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Politics stands in way of protecting air from mercury pollution

Think sanity has been restored in Washington just because of a couple of sensible decisions by the U.S. Supreme Court?

Think again.

Because here's how crazy things still are:

The Republican Party is so good at labeling reasonable regulations as "job killers," and the Obama administration is so used to tucking its tail between its legs, that a rule protecting babies' brains from being damaged by mercury is apparently indefensible this election year. And, of course, the government can't ask cement plants — including two north of Brooksville — to get moving on rules that would spare the lives of hundreds of Americans killed by breathing dirty air. That would be way too much of a political risk.

In fact, the Environmental Protection Agency — and where it gets the nerve to keep using that name is beyond me — sounds almost proud of a new rule delaying and weakening a crackdown on pollution by cement plants, which, by the way, are second only to electric companies when it comes to spewing mercury into the air.

"These proposed amendments would promote flexibility, reduce costs and ease compliance burdens" on cement plants, the agency said right in the text of an amended rule on cement plant emissions released late last week.

That's one way of looking at the amended rule. The other is "more time to do less," said Sam Edmondson, campaign manager for Earthjustice.

That's the organization that has fought for years to require the EPA to enforce emissions standards for mercury and several other compounds, something that agency barely did for more than 35 years after the passage of the Clean Air Act in 1970.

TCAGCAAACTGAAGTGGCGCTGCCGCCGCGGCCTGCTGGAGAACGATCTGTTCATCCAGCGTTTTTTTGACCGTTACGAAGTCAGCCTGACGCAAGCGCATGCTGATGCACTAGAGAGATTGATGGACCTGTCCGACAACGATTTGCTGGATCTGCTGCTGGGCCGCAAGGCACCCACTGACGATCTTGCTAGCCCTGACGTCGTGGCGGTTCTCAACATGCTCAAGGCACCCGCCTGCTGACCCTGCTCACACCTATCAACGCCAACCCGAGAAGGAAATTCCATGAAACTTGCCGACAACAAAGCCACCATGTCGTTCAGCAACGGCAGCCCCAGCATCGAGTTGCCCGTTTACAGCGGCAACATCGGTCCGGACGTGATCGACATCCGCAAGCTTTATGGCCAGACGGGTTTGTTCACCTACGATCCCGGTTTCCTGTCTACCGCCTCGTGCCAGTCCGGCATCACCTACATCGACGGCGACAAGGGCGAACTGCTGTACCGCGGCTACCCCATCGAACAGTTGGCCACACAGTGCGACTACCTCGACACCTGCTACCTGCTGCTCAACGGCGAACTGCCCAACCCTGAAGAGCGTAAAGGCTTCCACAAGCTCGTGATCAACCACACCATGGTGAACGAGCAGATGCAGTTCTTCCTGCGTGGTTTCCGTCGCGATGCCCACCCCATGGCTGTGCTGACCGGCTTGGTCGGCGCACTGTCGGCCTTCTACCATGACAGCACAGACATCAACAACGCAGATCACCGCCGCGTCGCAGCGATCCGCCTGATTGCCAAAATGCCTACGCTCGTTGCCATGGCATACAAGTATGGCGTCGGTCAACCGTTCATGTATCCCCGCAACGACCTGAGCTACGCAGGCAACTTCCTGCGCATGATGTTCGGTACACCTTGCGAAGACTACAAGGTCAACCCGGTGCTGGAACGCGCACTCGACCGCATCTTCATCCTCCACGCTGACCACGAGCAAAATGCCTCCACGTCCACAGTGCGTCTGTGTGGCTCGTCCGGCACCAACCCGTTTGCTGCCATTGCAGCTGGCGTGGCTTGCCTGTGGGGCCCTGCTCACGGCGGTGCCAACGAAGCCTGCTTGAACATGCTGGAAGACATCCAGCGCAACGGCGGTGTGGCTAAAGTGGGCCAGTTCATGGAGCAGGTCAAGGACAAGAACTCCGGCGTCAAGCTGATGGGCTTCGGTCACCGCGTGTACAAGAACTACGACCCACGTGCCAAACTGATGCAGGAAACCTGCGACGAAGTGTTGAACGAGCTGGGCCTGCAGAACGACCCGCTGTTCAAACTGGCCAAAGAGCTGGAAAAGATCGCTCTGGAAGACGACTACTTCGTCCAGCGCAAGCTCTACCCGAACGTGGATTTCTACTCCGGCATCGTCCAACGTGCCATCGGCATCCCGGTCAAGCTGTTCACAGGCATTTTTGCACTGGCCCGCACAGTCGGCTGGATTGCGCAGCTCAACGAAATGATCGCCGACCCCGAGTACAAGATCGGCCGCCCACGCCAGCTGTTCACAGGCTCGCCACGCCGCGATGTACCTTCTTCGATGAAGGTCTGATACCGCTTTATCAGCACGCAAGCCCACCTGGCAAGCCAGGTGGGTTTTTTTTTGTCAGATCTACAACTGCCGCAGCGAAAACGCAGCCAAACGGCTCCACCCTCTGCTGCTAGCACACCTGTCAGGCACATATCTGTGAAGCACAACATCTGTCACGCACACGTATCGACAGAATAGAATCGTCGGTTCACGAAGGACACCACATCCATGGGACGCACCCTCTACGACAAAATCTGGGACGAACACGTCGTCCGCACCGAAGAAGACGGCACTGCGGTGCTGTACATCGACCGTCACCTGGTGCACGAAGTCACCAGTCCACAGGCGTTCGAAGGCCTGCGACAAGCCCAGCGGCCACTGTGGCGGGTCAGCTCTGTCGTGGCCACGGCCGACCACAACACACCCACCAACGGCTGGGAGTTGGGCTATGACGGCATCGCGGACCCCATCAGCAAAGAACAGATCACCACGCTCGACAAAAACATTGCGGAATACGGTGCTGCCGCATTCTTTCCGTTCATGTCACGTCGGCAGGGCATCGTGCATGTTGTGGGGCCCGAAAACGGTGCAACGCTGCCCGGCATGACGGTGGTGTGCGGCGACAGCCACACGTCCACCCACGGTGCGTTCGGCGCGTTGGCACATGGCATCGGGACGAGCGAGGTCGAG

And it only really addressed the problem in 2010 when it passed a rule that was supposed to go into effect in 2013. The rule would have finally cracked down on the release of chemicals such as mercury, benzene and formaldehyde; it would have reduced particulate matter emissions by about 90 percent.

That last pollutant is the stuff that can actually be seen coming out of smokestacks. It's also the stuff that sets off asthma attacks and kills vulnerable people.

Delaying this rule by two years, which is one thing last week's decision does, will "cause between 1,920 and 5,000 premature deaths, 3,000 non-fatal heart attacks, 34,000 cases of aggravated asthma and 260,000 missed days of work due to respiratory illness," Edmondson wrote in an email, citing EPA estimates.

The delay also means two more years of mercury emissions at the current level. And though the economic slump has caused the temporary shutdown of one of the two Cemex plants in Hernando, the plants cranked out more than 200 pounds of the deadly neurotoxin as recently as 2008.

When the new rule does finally go into effect, plants won't have to monitor emissions continually, as the previous version required, but just once every three years. And they'll be able to spew out 43 percent more particulates.

Here's why this is really a shame, why it's so crazy: The EPA didn't have to do it.

A court ruling has upheld almost all of the 2010 rule. A bill that would have undermined it sailed through the House of Representatives — aided, incidentally, by a vote from U.S. Rep. Richard Nugent, R-Spring Hill — but stopped dead in the Senate.

So why the backtracking? My best guess is that Democrats were afraid political operatives would use the 2010 rule as an example of President Barack Obama hamstringing a domestic industry and opening the door for imports of cheap Chinese cement.

"That's the only explanation I can think of," said James Pew, the Earthjustice lawyer who has fought for years to impose stricter regulations on cement plants. "At least I don't live near one of those things."

If only we were that lucky.

Politics stands in way of protecting air from mercury pollution 06/28/12 [Last modified: Thursday, June 28, 2012 10:41pm]
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